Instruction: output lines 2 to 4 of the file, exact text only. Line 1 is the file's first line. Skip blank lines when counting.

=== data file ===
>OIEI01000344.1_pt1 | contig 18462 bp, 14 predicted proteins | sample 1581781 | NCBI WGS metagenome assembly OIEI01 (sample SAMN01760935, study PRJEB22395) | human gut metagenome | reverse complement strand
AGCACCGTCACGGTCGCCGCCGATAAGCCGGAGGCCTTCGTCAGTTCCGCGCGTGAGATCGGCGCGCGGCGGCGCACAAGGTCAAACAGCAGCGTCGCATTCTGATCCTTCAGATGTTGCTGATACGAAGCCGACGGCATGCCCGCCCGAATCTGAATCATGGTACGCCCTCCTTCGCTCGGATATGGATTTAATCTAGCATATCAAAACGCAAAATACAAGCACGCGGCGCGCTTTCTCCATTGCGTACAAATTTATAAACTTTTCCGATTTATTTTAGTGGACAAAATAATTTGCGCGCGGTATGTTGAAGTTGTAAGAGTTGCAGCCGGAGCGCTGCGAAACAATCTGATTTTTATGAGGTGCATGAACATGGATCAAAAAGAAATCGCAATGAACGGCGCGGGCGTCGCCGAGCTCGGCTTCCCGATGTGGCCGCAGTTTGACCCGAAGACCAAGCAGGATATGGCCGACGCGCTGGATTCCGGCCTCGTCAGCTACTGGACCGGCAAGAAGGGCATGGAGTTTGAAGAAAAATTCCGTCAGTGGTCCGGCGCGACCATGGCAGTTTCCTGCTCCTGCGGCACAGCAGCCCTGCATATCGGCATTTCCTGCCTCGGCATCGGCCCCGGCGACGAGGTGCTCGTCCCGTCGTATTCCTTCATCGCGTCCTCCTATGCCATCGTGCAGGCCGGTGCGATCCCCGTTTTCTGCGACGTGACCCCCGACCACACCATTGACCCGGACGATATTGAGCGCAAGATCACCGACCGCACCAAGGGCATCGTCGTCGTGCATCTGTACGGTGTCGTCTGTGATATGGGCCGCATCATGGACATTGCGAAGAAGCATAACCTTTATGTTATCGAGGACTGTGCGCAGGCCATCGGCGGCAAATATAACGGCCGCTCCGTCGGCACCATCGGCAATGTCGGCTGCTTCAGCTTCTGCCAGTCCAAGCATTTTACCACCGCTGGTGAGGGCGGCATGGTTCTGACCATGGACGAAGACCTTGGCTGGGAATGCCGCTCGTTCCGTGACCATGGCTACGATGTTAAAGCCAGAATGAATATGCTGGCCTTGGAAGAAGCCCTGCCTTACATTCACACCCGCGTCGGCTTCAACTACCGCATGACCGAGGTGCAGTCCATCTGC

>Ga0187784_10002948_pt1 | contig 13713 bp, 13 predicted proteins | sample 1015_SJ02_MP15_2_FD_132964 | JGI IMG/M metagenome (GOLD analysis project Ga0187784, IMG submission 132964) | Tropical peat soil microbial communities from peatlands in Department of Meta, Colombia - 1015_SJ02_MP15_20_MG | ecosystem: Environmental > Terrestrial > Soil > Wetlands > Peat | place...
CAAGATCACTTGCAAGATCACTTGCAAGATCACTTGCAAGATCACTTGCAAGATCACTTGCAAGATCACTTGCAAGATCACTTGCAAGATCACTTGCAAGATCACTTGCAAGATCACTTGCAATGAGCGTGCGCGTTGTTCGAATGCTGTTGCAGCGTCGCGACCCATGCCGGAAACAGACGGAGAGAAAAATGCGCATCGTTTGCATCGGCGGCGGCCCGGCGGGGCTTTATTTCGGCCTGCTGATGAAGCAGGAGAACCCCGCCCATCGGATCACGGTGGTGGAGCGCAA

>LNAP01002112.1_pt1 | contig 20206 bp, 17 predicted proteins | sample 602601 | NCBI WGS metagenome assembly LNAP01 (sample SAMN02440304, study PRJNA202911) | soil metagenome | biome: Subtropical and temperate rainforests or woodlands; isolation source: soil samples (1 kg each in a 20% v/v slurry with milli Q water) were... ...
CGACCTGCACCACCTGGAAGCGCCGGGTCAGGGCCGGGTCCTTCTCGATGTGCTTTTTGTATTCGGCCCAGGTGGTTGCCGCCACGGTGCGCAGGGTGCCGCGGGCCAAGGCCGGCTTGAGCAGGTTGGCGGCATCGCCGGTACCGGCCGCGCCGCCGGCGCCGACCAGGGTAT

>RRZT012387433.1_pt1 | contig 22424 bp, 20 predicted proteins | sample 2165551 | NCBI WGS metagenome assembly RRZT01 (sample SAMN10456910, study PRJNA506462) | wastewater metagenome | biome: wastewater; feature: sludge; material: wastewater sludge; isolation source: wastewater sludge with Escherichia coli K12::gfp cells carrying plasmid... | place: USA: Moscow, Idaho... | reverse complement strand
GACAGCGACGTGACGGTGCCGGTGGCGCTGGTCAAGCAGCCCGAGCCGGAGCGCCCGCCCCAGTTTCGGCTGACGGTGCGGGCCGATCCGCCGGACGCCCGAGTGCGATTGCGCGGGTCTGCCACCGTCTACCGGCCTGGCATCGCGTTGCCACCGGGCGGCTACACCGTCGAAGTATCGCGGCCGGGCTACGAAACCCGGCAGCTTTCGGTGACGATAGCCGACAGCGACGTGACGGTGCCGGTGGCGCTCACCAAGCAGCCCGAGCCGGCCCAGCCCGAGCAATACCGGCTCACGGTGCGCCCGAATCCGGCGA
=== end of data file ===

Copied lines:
AGCACCGTCACGGTCGCCGCCGATAAGCCGGAGGCCTTCGTCAGTTCCGCGCGTGAGATCGGCGCGCGGCGGCGCACAAGGTCAAACAGCAGCGTCGCATTCTGATCCTTCAGATGTTGCTGATACGAAGCCGACGGCATGCCCGCCCGAATCTGAATCATGGTACGCCCTCCTTCGCTCGGATATGGATTTAATCTAGCATATCAAAACGCAAAATACAAGCACGCGGCGCGCTTTCTCCATTGCGTACAAATTTATAAACTTTTCCGATTTATTTTAGTGGACAAAATAATTTGCGCGCGGTATGTTGAAGTTGTAAGAGTTGCAGCCGGAGCGCTGCGAAACAATCTGATTTTTATGAGGTGCATGAACATGGATCAAAAAGAAATCGCAATGAACGGCGCGGGCGTCGCCGAGCTCGGCTTCCCGATGTGGCCGCAGTTTGACCCGAAGACCAAGCAGGATATGGCCGACGCGCTGGATTCCGGCCTCGTCAGCTACTGGACCGGCAAGAAGGGCATGGAGTTTGAAGAAAAATTCCGTCAGTGGTCCGGCGCGACCATGGCAGTTTCCTGCTCCTGCGGCACAGCAGCCCTGCATATCGGCATTTCCTGCCTCGGCATCGGCCCCGGCGACGAGGTGCTCGTCCCGTCGTATTCCTTCATCGCGTCCTCCTATGCCATCGTGCAGGCCGGTGCGATCCCCGTTTTCTGCGACGTGACCCCCGACCACACCATTGACCCGGACGATATTGAGCGCAAGATCACCGACCGCACCAAGGGCATCGTCGTCGTGCATCTGTACGGTGTCGTCTGTGATATGGGCCGCATCATGGACATTGCGAAGAAGCATAACCTTTATGTTATCGAGGACTGTGCGCAGGCCATCGGCGGCAAATATAACGGCCGCTCCGTCGGCACCATCGGCAATGTCGGCTGCTTCAGCTTCTGCCAGTCCAAGCATTTTACCACCGCTGGTGAGGGCGGCATGGTTCTGACCATGGACGAAGACCTTGGCTGGGAATGCCGCTCGTTCCGTGACCATGGCTACGATGTTAAAGCCAGAATGAATATGCTGGCCTTGGAAGAAGCCCTGCCTTACATTCACACCCGCGTCGGCTTCAACTACCGCATGACCGAGGTGCAGTCCATCTGC

>Ga0187784_10002948_pt1 | contig 13713 bp, 13 predicted proteins | sample 1015_SJ02_MP15_2_FD_132964 | JGI IMG/M metagenome (GOLD analysis project Ga0187784, IMG submission 132964) | Tropical peat soil microbial communities from peatlands in Department of Meta, Colombia - 1015_SJ02_MP15_20_MG | ecosystem: Environmental > Terrestrial > Soil > Wetlands > Peat | place...
CAAGATCACTTGCAAGATCACTTGCAAGATCACTTGCAAGATCACTTGCAAGATCACTTGCAAGATCACTTGCAAGATCACTTGCAAGATCACTTGCAAGATCACTTGCAAGATCACTTGCAATGAGCGTGCGCGTTGTTCGAATGCTGTTGCAGCGTCGCGACCCATGCCGGAAACAGACGGAGAGAAAAATGCGCATCGTTTGCATCGGCGGCGGCCCGGCGGGGCTTTATTTCGGCCTGCTGATGAAGCAGGAGAACCCCGCCCATCGGATCACGGTGGTGGAGCGCAA